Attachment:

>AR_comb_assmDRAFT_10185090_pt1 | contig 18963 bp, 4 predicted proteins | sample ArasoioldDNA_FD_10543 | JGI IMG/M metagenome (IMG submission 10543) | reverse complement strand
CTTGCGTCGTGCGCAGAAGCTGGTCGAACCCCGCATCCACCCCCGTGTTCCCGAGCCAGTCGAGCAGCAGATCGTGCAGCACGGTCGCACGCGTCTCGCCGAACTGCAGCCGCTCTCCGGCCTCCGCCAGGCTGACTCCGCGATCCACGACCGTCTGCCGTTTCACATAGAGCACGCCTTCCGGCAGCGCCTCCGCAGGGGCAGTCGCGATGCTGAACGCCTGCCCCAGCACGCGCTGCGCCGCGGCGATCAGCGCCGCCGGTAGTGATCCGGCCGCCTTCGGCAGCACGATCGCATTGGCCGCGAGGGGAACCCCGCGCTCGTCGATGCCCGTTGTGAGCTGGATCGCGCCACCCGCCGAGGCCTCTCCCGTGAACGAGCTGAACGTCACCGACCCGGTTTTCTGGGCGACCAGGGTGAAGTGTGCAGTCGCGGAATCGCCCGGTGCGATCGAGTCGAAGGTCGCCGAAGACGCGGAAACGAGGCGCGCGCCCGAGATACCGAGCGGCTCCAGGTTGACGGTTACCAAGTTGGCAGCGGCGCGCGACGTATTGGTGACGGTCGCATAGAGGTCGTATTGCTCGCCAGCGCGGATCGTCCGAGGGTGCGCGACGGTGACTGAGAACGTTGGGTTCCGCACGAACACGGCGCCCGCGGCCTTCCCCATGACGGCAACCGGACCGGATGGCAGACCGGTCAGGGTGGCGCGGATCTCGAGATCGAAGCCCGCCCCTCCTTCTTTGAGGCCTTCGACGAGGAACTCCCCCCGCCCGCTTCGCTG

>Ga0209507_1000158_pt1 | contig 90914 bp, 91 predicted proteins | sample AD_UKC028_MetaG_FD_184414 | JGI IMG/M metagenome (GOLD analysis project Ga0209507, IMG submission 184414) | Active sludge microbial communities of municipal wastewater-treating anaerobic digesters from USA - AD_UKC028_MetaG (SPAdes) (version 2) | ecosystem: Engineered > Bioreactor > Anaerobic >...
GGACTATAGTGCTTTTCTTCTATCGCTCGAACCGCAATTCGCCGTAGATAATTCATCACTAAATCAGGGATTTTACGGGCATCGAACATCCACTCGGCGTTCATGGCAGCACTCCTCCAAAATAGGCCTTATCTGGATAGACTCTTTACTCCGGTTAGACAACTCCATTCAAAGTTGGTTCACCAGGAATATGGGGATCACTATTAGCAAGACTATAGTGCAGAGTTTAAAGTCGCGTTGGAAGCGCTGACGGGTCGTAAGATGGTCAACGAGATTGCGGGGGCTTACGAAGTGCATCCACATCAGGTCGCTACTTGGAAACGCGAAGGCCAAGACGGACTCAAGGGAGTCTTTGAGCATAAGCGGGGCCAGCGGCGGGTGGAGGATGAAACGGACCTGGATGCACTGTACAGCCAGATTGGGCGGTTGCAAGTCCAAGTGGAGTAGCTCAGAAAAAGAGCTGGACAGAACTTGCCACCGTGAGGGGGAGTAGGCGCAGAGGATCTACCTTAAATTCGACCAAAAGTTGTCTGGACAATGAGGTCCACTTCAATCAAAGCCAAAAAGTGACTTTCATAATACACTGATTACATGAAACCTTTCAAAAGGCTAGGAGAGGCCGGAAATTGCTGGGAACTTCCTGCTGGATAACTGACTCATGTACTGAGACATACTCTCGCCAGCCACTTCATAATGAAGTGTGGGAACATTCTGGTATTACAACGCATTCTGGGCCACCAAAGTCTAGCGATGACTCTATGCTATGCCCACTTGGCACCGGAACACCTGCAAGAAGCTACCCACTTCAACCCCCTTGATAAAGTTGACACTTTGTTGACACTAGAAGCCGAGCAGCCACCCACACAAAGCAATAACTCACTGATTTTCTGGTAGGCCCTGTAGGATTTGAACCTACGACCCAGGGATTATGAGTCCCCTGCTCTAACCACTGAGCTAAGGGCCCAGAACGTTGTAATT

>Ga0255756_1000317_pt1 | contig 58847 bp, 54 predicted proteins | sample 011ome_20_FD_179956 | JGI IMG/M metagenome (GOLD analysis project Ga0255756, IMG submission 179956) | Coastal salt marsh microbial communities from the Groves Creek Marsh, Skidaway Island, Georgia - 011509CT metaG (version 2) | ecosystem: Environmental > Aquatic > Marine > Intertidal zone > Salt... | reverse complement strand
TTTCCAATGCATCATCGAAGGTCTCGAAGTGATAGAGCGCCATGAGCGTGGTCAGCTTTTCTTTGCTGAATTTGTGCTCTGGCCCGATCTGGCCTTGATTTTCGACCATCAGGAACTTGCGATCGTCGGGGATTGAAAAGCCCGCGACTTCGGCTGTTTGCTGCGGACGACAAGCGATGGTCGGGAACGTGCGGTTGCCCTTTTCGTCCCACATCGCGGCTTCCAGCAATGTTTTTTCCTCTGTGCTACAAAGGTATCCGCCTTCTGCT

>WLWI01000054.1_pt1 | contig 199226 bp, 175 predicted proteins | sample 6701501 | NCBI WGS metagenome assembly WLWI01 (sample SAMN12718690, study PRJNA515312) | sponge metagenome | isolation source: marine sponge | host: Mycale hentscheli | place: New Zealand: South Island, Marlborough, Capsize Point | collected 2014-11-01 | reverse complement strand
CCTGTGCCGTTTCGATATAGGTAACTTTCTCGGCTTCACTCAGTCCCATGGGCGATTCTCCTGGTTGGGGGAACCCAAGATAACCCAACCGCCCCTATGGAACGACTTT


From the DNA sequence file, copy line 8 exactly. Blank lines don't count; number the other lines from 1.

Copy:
CCTGTGCCGTTTCGATATAGGTAACTTTCTCGGCTTCACTCAGTCCCATGGGCGATTCTCCTGGTTGGGGGAACCCAAGATAACCCAACCGCCCCTATGGAACGACTTT